Articles | Volume 15, issue 4
Atmos. Chem. Phys., 15, 1601–1619, 2015
https://doi.org/10.5194/acp-15-1601-2015
Atmos. Chem. Phys., 15, 1601–1619, 2015
https://doi.org/10.5194/acp-15-1601-2015

Research article 16 Feb 2015

Research article | 16 Feb 2015

Influence of satellite-derived photolysis rates and NOx emissions on Texas ozone modeling

W. Tang et al.

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AC: Author comment | RC: Referee comment | SC: Short comment | EC: Editor comment
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AR: Author's response | RR: Referee report | ED: Editor decision
AR by Wei Tang on behalf of the Authors (26 Dec 2014)  Author's response    Manuscript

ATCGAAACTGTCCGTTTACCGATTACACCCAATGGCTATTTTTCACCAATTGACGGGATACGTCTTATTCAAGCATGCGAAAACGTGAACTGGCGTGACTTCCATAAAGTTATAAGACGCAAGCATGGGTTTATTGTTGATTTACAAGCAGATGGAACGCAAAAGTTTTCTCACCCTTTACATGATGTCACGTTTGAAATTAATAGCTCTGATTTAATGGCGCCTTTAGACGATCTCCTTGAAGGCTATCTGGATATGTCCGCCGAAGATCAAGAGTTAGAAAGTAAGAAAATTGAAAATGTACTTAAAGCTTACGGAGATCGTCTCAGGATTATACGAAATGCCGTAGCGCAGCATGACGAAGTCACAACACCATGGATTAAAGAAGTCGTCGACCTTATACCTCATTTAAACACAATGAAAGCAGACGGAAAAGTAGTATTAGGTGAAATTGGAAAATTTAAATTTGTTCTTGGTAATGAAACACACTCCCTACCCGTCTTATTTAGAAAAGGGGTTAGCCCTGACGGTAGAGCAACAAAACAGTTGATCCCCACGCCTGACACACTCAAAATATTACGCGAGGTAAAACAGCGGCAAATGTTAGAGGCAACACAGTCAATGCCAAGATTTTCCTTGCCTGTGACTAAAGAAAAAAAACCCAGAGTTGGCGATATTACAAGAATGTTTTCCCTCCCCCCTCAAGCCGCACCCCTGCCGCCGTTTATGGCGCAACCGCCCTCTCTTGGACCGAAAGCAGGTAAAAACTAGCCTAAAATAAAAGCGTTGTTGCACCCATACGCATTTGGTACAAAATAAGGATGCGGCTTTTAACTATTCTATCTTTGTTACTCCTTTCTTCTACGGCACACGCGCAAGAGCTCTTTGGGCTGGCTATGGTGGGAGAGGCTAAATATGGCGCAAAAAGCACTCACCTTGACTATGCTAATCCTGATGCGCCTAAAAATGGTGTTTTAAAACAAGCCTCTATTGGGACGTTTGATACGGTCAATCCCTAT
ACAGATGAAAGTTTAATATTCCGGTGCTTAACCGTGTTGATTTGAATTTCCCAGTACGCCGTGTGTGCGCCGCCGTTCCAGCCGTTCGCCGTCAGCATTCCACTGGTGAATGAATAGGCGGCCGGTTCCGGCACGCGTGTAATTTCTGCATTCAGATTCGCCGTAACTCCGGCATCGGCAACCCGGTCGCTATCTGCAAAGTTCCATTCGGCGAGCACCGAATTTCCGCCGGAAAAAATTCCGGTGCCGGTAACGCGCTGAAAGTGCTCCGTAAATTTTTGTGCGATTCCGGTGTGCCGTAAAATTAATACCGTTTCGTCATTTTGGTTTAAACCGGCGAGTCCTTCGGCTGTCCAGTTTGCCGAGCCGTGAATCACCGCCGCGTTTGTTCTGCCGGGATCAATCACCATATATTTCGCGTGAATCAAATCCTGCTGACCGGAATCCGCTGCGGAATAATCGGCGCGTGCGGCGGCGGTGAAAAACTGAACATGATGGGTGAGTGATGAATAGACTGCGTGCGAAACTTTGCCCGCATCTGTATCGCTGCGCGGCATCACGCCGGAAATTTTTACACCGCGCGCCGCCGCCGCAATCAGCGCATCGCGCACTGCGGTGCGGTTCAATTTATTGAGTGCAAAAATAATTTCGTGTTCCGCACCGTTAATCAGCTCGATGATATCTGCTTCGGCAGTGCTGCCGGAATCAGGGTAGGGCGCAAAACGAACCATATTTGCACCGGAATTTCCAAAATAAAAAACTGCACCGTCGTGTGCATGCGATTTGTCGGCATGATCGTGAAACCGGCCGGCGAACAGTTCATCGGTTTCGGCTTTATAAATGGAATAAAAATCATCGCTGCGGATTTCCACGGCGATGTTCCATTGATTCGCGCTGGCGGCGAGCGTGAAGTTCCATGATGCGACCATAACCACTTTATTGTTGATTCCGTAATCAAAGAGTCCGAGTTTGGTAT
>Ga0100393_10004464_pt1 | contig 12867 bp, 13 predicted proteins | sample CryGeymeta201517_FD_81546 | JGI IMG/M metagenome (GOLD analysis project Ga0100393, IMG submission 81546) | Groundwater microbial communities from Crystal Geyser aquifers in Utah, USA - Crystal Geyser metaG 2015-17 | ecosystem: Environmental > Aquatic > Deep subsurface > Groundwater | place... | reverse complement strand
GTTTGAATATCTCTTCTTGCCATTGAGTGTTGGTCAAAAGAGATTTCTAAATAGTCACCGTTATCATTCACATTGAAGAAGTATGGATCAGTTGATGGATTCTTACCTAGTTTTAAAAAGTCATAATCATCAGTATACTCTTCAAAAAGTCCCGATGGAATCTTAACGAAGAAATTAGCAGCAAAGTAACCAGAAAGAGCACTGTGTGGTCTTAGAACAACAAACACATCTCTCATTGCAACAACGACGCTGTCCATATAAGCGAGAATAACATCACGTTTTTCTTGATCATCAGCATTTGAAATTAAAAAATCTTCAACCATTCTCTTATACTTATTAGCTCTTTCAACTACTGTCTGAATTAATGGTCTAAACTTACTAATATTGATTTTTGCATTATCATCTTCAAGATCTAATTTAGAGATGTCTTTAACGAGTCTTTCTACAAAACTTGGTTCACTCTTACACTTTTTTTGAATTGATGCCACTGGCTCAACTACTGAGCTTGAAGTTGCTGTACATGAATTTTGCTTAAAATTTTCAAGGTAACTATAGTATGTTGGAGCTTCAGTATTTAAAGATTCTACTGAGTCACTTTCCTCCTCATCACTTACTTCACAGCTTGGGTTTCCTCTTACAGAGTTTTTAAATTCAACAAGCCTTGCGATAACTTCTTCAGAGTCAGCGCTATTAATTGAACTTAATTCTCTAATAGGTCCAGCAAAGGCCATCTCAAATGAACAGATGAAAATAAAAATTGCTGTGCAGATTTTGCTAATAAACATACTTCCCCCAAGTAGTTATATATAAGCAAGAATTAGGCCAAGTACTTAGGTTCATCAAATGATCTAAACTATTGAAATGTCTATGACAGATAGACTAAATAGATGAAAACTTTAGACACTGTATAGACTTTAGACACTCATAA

ED: Publish as is (06 Jan 2015) by Bryan N. Duncan
AR by Wei Tang on behalf of the Authors (12 Jan 2015)  Author's response    Manuscript
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Short summary
A joint application of multiple satellite-derived model inputs to improve Texas O3 SIP modeling is demonstrated in this study. The GOES-retrieved clouds are applied to correct the modeled photolysis rates, and the DKF inversion approach is incorporated into the CAMx-DDM model to adjust NOx emissions using OMI NO2. Using both GOES-derived photolysis rates and OMI-constrained NOx emissions together improves O3 simulations and makes O3 more sensitive to NOx emissions in the O3 non-attainment areas.
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